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Baby-Name Regulation: What Would the Celebrities Do?

Jon Whittle

I have joked that I'd like to name my first child Google Caracas. Google as in Google; Caracas as in my favorite New York City restaurant. (I'm admitting this publicly so that when this name becomes wildly popular, I will be credited with inventing it.) I can't take all the credit, though. In 2005, a Swedish baby was born and given the name Oliver Google.

But Sweden doesn't let just any name fly. The naming law in Sweden states that "first names shall not be approved if they can cause offense or can be supposed to cause discomfort for the one using it, or names which for some obvious reason are not suitable as a first name." Citizens can only change their name once, and if they do, must retain at least one of their original names in their title. Names like Metallica, Superman, Veranda, Idea, Elvis, and Brfxxccxxmnpcccclllmmnprxvclmnckssqlbb11116 (pronounced Albin), have also been rejected.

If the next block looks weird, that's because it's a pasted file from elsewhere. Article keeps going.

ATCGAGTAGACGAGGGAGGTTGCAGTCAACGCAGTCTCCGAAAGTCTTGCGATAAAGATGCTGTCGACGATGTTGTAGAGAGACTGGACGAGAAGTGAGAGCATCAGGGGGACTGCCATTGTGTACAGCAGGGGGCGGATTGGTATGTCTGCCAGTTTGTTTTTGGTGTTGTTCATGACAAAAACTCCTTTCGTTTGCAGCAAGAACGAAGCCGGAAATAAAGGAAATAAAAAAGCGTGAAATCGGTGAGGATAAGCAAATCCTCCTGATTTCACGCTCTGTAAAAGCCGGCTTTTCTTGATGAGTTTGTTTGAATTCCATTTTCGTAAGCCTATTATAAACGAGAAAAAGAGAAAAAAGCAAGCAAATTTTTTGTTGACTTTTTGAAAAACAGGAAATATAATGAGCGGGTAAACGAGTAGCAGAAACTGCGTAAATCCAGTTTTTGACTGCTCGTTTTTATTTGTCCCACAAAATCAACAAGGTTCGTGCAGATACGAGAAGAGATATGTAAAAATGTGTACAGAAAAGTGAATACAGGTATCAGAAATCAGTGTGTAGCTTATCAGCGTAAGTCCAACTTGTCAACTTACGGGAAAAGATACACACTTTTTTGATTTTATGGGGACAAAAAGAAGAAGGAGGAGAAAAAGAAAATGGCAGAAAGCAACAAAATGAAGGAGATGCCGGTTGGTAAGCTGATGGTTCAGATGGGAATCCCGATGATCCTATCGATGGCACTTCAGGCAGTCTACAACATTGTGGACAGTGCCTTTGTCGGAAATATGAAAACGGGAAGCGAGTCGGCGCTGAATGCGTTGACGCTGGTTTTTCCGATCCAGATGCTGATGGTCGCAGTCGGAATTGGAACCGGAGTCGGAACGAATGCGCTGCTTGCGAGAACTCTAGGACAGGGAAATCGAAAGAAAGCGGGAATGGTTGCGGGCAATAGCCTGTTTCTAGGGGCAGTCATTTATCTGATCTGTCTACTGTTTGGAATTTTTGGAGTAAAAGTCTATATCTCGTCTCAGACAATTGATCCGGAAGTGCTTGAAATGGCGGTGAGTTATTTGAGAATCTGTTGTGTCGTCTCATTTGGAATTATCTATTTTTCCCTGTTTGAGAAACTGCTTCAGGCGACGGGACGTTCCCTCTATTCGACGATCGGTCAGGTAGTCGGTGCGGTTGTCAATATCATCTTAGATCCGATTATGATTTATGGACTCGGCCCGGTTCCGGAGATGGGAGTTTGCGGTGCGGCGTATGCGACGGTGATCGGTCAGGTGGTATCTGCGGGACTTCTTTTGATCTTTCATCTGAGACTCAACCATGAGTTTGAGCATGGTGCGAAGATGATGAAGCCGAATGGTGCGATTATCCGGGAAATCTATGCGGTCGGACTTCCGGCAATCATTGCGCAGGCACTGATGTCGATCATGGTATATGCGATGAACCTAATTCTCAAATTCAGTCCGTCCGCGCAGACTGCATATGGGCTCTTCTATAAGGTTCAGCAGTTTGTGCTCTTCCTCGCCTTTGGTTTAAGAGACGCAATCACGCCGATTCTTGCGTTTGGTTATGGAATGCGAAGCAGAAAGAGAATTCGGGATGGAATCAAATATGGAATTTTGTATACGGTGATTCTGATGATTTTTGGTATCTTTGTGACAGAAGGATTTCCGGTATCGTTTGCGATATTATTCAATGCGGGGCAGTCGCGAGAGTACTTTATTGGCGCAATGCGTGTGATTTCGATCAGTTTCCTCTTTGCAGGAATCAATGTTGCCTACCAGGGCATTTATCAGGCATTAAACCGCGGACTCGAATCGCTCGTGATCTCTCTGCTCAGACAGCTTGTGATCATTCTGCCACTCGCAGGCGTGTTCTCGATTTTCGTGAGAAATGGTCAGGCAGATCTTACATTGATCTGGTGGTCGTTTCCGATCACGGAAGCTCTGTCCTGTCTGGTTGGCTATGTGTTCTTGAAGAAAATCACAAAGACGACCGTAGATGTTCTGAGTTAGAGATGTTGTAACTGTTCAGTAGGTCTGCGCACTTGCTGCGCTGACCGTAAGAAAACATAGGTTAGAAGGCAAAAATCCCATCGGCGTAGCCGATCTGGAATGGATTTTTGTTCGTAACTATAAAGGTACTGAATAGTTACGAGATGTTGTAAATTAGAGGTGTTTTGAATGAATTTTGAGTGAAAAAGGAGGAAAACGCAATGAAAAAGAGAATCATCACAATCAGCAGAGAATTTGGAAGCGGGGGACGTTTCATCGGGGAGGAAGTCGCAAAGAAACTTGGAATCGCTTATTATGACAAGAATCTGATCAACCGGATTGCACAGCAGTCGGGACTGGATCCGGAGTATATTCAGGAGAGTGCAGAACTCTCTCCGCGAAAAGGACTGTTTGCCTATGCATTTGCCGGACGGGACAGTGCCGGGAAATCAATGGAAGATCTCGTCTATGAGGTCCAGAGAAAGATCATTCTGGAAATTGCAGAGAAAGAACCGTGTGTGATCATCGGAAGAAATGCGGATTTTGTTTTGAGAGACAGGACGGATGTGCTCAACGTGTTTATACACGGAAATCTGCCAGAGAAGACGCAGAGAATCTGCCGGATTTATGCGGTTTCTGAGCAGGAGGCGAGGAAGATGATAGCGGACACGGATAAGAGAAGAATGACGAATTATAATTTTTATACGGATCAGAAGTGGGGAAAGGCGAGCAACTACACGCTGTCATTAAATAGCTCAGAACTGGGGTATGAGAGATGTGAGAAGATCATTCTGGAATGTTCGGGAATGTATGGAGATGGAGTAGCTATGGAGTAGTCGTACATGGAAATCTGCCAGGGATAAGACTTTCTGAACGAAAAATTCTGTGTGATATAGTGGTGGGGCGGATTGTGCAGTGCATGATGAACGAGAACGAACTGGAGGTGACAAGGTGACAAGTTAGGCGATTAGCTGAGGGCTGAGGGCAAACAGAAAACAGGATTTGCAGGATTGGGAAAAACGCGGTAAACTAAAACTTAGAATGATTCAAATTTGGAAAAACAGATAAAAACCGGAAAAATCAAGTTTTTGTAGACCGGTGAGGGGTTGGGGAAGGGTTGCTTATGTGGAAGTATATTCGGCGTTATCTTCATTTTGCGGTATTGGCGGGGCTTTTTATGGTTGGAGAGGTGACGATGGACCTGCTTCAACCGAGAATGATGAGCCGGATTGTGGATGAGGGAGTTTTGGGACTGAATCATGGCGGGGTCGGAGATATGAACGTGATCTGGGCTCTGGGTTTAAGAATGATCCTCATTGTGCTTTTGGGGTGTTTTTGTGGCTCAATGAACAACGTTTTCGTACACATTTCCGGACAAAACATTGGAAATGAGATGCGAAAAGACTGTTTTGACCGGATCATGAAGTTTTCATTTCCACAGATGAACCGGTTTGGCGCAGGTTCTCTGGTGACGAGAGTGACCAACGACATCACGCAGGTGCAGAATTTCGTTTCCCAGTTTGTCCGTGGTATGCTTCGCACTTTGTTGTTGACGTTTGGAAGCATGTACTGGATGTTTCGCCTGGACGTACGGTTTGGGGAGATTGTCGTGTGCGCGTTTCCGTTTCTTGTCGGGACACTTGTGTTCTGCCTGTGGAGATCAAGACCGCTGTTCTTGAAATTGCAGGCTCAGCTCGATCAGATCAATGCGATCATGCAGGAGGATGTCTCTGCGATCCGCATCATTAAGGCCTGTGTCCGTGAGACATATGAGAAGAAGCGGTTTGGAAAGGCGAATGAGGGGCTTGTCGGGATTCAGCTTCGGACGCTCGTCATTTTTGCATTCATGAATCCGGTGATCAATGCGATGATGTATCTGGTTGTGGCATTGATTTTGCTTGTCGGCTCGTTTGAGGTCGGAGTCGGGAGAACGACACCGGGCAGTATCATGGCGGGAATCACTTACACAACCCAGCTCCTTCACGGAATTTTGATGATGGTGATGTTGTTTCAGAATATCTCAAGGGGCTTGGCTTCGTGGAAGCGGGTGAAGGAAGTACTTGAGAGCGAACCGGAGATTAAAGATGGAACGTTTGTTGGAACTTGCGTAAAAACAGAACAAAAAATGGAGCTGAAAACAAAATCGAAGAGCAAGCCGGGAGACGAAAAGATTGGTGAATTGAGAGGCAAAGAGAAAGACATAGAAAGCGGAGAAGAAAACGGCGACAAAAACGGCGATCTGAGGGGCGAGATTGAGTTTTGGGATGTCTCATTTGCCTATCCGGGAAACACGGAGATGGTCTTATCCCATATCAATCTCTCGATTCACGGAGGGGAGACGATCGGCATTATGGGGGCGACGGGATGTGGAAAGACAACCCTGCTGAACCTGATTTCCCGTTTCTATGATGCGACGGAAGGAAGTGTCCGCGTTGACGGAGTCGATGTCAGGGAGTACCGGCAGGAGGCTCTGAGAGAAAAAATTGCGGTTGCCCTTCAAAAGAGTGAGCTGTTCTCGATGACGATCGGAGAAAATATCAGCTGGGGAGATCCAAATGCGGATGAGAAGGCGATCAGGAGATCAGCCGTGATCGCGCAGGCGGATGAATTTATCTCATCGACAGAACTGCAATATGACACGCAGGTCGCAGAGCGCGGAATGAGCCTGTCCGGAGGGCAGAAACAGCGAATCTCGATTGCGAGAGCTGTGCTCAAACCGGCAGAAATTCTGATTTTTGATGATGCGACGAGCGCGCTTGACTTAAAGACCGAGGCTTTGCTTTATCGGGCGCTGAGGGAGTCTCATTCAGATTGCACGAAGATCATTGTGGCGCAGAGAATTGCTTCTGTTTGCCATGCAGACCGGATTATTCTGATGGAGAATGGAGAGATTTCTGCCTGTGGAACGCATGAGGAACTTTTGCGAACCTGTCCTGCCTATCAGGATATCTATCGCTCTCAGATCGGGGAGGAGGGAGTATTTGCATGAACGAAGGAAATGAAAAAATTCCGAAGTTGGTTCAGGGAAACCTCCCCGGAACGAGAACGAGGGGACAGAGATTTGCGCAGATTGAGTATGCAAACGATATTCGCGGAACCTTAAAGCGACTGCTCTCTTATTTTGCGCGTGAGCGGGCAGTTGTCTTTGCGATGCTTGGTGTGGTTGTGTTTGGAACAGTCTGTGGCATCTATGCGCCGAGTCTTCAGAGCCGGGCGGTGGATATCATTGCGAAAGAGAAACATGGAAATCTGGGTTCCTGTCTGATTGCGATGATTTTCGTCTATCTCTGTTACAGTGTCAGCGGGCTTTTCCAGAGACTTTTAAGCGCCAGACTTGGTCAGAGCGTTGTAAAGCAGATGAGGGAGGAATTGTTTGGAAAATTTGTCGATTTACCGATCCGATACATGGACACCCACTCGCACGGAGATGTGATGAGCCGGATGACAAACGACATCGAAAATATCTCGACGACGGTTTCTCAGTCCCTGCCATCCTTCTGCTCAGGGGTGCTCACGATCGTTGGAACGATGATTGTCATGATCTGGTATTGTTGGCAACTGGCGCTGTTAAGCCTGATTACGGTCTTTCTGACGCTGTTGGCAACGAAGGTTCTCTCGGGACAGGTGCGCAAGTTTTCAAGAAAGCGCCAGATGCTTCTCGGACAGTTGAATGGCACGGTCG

Check out Mental Floss' breakdown of 8 countries and the somewhat whacky lines they've drawn separating bunk-baby namesĀ from legit ones, like China's system that names most babies based on the ability of computer scanners to read those names on national identification cards, Denmark's list of 7,000 pre-approved names parents must choose from, or Germany's rule that a first name must be a clear indication of the baby's gender. (So I guess Apple would be out of the question.)

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